Tribunals and PIP transfer errors
Ed Pybus looks at recent caselaw on how tribunals should treat disability living allowance (DLA) evidence on transfer to personal independence allowance (PIP).
A number of recent Upper Tribunal decisions have been concerned with First-tier Tribunal’s use of evidence and reasoning when looking at appeals concerning transfers from DLA to PIP, and the use of the evidence behind the DLA award.
It has been established in AP v SSWP  UKUT 416 (AAC) that it would be ‘good practice’ for the Secretary of State for Work and Pensions (SSWP) to provide the First-tier Tribunal with details of the claimant’s most re- cent DLA award and the evidence that was used to make that award. In GD v SSWP  UKUT 415 (AAC), Judge Markus considered a case where the First-tier Tribunal was aware of the DLA award but had not been provided with the related evidence. The judge concludes that a tribunal should at least consider asking the SSWP for the evidence thatwas usedwhen de- ciding a previous DLA award – in this case the failure to do so resulted in an error of law.
This was further explored in AW v SSWP  UKUT 76 (AAC). The DWP had failed to provide the evidence that had been used to make the claimant’s DLA award. The First-tier Tribunal made an error in law by failing to address whether or not it should have requested this evidence. As Judge Wright said: ‘a tribunal that proceeds without reference to the evidence behind the previous DLA award may – but will not necessarily – err in law’.
In MA v SSWP  UKUT 351 (AAC), Judge Gray notes that failure to adjourn for further medical evidence, including previous evidence related to a DLA or employment and support allowance (ESA) claim, will not always be an error in law but may be ‘if it is legally illogical and insufficiently explained’. Judge Gray is of the opinion that the views expressed in AP about DLA evidence should also apply to any ESA evidence that the SSWP holds.
The DWP’s submission in GD makes it clear that when a claimant is being transferred from DLA to PIP s/he should be asked if s/he wants the evidence used to make the DLA decision included in the evidence used to make a decision about PIP entitlement. If s/he does, the DLA evidence should be included in the appeal bundle.1 CPAG is awaiting judgment in two linked cases where the claimants requested the DWP to use DLA evidence, but this evidence was not included in the appeal bundles. The case may address that point. Advisers should be aware that, if the claimant has not been asked, s/he can request that the DWP looks at the DLA evidence when considering the PIP claim. Even if the claimant has not request DLA evidence to be used, there may still be a duty on the First-tier Tribunal to request this evidence, or explain why this evidence was not requested.
Variation in the treatment of facts
In a number of cases2 it was found that the First-tier Tribunal made an error in law because it failed to explain why, when a claimant was transferred from DLA to PIP, her/his award was reduced. It has been established in R(M) 1/96 that a tribunal has a duty to explain to a claimant why an award is lower if a previous decision has been superseded – failure to do so can result in an error in law.
In BB v SSWP  UKUT 506 (AAC), Judge Hemmingway makes it clear the need for the First-tier Tribunal to explain the reasons for a new PIP claim being lower than a previous PIP claim in the same way that it would be expect to explain why a supersession decision resulted in a lower award of benefit. In this case, the new award started the day after a pervious award ended. Depending on the circumstances this could potentially apply if there was a longer gap between awards.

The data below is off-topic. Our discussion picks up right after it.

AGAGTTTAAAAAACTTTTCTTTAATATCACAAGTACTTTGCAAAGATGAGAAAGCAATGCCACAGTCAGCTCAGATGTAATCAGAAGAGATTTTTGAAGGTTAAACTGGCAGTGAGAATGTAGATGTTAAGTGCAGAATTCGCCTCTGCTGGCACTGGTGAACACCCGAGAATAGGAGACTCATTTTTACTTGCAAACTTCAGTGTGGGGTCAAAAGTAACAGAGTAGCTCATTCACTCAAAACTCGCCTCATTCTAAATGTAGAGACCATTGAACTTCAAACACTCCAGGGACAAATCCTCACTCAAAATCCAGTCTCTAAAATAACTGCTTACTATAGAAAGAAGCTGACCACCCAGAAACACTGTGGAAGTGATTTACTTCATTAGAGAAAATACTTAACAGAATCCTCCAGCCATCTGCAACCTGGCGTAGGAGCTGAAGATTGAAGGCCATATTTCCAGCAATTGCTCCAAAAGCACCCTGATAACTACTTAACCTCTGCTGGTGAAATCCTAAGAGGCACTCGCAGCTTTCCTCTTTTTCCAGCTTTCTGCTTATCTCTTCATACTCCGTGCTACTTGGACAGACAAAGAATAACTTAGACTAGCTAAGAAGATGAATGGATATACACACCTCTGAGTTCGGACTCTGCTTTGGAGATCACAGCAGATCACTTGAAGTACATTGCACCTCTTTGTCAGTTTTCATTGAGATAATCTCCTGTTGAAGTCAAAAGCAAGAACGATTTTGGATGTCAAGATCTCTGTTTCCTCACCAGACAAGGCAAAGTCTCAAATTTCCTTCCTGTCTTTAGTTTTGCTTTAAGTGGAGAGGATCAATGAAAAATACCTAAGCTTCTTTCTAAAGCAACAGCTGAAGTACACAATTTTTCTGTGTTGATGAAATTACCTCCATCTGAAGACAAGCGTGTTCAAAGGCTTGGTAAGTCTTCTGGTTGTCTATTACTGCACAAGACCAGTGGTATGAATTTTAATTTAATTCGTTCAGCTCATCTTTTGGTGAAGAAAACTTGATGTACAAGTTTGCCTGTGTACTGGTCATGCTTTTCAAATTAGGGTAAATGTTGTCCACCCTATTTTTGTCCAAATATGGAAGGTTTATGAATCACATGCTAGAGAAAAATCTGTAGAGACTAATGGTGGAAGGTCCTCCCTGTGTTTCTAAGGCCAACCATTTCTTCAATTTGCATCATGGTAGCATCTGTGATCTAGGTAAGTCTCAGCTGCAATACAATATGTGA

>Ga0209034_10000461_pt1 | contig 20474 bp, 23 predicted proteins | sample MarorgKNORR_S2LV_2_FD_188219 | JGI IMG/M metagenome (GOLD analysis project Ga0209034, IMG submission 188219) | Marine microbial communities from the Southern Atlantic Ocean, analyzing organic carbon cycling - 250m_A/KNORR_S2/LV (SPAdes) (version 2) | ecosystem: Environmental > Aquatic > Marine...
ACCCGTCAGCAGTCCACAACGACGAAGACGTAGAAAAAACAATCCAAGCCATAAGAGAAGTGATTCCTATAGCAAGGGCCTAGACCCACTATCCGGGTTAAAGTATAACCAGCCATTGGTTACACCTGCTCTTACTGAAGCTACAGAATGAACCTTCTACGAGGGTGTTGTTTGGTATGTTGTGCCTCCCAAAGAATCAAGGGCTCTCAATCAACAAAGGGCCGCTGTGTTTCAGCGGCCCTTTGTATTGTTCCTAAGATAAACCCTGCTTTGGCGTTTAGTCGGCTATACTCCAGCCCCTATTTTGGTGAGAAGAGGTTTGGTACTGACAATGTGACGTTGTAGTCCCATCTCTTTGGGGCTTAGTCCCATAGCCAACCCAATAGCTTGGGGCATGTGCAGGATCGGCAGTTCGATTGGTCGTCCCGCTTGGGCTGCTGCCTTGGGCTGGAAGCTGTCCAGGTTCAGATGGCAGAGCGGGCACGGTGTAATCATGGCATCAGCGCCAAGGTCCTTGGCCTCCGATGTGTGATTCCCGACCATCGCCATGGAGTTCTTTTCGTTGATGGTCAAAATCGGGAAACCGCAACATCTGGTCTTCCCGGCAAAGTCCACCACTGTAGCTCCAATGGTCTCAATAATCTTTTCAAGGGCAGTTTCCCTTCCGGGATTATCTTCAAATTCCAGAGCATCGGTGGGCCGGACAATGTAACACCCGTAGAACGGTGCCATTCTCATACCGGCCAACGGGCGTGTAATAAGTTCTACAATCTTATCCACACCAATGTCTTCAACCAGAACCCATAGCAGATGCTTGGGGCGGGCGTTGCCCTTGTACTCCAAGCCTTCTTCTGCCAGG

In YW v SSWP  UKUT 16 (ACC), the SSWP argued that R(M) 1/96 did not apply to cases where a claimant transfers from DLA to PIP. This argument was dismissed by Judge Ward. While he does note that just because a claimant was award DLA a failure to award PIP will necessarily mean an inconsistency, but the First-tier Tribunal is required to analysis the ‘potential for a genuine inconsistency’ between the awards, and explain any inconsistency.
Judge Ward goes on to discuss a number of potential overlaps between DLA and PIP (paras 130–20). For example, while noting that there may be a ‘variety of subtle nuances around such matters’, he draws a potential correlation between the higher rate mobility component of DLA and PIP mobility descriptor 2c. As well as the mobility component, he suggests that, in this case, there may be a correlation between middle rate care component of DLA and, with reference to MH v SSWP  UKUT 531 (AAC), the ability to undertake PIP daily living activities ‘safely’. He is clear that, while these illustrative examples may be useful for advisers, it is not an attempt to provide a definitive list.
Advisers should be aware that the specific point of law is that ‘where the condition on which a previous award of a different benefit was made are reasonably capable ofbeing material to whether the conditions for the award of a subsequent benefit are met, where there is an apparently divergent decision on the subsequent benefit, R(M) 1/96 should be applied’. This could potentially apply in other situations.
These cases highlight that:
- DLA evidence may be relevant to a PIP decision and the DWP should ask claimants if they want it used.
- Tribunals may have made an error if they fail to consider requesting DLA evidence if it has not been included in the appeal papers.
- A claimant should be given an explanation as to why a PIP award is lower than a previous DLA award, particularly where there is a correlation between the reasons the DLA was awarded and the PIP activities.
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